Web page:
Dr. Abdul El-Sayed, narrating: After 38 years, longer than I’ve been alive, as director of the National Institute for Allergy and Infectious Diseases, the arm of the NIH that oversees infectious diseases, Dr. Anthony Fauci announced that he will retire in December. I don’t have to tell you this. This is a clear loss for public health. Dr. Fauci is the world’s expert on government responses to infectious disease epidemics. He’s been doing this since the early days of HIV back in the eighties. Ebola. Zika. COVID. His combination of technical scientific leadership and his unflappable, fact driven gift for public communication have made him an invaluable public servant who’s worked under seven different presidents. And yet we’re probably not going to see the likes of Dr. Fauci again soon. His example should be an unqualified inspiration to talented young folks looking for a career of service. And yet his example couldn’t survive the political polarization buzzsaw of the Trump years. Here’s an exchange between Fauci and Kentucky Senator Rand Paul.
[clip of Dr. Anthony Fauci] And you are implying that what we did was responsible for the deaths of individual. I totally resent that. And if anybody is lying here, Senator, it is you.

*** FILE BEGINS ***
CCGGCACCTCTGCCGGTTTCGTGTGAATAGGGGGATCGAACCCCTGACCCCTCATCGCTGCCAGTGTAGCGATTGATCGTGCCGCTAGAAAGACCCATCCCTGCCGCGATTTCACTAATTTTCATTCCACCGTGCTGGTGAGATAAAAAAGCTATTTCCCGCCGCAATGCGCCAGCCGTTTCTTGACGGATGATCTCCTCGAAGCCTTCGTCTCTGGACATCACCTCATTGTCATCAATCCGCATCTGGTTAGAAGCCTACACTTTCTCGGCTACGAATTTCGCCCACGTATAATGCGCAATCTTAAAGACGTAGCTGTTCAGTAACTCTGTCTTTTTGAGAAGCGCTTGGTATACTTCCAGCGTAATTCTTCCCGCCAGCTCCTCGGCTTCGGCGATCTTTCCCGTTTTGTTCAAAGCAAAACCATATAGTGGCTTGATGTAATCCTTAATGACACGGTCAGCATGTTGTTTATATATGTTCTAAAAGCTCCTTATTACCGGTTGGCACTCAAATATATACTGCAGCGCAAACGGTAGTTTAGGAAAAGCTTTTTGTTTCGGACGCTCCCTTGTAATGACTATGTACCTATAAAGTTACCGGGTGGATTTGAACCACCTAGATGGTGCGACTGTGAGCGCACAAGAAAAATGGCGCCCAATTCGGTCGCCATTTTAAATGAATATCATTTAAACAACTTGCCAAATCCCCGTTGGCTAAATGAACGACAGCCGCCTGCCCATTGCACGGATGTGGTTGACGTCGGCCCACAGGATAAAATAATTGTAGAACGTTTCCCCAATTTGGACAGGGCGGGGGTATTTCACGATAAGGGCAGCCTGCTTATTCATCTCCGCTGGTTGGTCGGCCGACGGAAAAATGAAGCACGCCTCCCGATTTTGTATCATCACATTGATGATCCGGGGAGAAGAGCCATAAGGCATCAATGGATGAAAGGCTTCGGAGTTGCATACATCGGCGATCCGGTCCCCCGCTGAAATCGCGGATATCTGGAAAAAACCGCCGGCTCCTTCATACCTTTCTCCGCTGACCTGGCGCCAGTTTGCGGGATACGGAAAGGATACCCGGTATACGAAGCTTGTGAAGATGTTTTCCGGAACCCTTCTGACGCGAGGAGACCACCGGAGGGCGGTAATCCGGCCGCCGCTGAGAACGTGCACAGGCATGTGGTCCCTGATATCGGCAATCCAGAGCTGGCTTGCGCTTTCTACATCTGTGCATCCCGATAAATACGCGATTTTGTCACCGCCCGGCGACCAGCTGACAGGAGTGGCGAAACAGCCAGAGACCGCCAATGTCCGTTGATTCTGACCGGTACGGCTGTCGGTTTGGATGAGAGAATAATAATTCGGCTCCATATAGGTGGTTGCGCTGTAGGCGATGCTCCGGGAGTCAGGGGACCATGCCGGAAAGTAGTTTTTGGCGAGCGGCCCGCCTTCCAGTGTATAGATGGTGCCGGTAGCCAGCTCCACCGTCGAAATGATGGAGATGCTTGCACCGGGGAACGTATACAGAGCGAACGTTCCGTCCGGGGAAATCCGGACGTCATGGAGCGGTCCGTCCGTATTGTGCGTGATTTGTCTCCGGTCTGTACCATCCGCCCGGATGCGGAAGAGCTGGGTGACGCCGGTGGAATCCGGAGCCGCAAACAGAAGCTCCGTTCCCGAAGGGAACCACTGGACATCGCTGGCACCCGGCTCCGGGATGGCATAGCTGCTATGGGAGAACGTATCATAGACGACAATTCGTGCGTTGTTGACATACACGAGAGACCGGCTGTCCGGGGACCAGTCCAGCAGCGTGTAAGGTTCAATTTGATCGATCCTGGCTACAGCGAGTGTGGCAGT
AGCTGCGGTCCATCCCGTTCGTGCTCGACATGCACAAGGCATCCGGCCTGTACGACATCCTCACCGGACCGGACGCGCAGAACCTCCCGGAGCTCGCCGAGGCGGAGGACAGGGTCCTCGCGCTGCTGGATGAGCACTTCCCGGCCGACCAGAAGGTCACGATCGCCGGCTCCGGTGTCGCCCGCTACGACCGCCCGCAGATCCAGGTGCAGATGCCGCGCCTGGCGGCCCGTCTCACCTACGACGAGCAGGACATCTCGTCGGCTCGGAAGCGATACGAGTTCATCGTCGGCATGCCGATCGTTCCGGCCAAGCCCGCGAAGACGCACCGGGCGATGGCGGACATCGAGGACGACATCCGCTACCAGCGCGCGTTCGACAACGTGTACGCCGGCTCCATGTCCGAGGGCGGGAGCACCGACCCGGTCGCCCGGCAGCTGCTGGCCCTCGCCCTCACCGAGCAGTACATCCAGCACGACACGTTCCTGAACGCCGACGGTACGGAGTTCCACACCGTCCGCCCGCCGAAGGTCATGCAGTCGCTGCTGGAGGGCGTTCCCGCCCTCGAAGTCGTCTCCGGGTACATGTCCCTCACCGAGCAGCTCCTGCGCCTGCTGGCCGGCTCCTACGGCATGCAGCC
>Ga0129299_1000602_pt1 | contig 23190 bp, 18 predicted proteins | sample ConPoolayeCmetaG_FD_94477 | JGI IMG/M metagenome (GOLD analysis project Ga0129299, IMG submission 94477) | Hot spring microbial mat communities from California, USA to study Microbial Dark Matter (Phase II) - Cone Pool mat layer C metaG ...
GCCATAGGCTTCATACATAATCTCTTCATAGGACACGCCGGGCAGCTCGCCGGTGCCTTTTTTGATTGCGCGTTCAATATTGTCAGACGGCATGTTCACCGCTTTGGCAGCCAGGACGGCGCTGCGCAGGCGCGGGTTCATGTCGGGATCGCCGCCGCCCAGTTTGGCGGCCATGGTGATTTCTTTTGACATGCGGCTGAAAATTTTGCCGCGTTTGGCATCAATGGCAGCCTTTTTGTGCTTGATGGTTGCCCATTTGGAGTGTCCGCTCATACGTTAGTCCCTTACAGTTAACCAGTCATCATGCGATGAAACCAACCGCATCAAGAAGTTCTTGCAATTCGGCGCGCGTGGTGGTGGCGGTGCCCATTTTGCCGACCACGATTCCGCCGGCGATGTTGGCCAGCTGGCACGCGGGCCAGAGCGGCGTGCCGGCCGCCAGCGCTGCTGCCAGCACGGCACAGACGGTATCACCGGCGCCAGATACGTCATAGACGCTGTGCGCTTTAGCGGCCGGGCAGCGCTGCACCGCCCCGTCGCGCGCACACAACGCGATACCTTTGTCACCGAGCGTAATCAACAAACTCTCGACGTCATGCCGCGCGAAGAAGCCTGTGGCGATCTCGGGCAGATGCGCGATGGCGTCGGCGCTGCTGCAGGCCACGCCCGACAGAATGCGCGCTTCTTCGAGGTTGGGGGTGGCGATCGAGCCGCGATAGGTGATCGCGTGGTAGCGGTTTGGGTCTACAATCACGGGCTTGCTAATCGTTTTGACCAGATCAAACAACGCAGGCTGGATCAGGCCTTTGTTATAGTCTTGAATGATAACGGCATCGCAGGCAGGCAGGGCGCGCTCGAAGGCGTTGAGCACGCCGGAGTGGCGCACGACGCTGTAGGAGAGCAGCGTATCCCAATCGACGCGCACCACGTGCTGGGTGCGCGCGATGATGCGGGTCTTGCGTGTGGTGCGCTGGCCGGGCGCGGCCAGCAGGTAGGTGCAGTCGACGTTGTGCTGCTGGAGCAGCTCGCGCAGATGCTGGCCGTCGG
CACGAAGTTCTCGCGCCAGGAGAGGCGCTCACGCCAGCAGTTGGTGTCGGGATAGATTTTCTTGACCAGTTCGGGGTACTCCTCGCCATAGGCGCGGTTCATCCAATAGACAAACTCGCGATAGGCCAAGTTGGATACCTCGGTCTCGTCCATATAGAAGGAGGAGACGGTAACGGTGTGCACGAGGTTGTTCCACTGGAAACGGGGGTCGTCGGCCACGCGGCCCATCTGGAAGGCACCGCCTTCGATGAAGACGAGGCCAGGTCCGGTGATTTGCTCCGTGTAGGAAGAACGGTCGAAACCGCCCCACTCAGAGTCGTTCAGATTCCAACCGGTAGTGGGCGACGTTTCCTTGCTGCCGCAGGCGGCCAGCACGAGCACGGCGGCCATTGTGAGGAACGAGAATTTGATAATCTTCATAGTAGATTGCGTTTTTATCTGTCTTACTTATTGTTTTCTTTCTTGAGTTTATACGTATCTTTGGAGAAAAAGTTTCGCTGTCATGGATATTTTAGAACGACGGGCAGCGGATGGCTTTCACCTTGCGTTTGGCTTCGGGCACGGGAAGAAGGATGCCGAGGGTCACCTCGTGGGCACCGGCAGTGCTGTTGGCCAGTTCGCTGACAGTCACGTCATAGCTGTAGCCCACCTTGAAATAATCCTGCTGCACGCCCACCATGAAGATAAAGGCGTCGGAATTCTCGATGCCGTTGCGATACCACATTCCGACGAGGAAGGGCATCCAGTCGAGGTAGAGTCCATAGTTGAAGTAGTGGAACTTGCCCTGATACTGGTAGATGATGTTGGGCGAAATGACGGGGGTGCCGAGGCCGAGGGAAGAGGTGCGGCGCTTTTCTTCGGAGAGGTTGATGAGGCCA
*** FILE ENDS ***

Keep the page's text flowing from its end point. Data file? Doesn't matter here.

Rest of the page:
Dr. Abdul El-Sayed, narrating: Dr. Fauci is the world’s expert on pandemic responses. Rand Paul, despite his medical training, is a blowhard who exploited the pandemic to play to his base. And that’s just it. 38 years under seven presidents should earn you the respect of not being turned into a political football. But that’s just not the America we live in anymore. I’ll be sad to see Dr. Fauci go. And I’m confident that the best of what he brought to American public health, the lives his work has saved, will last long after blowhards like Rand Paul are flushed down history’s latrine. I only hope that the next generation of Faucis can see that, which is a lot harder considering how hard we’re backsliding on public health more generally right now. That’s right.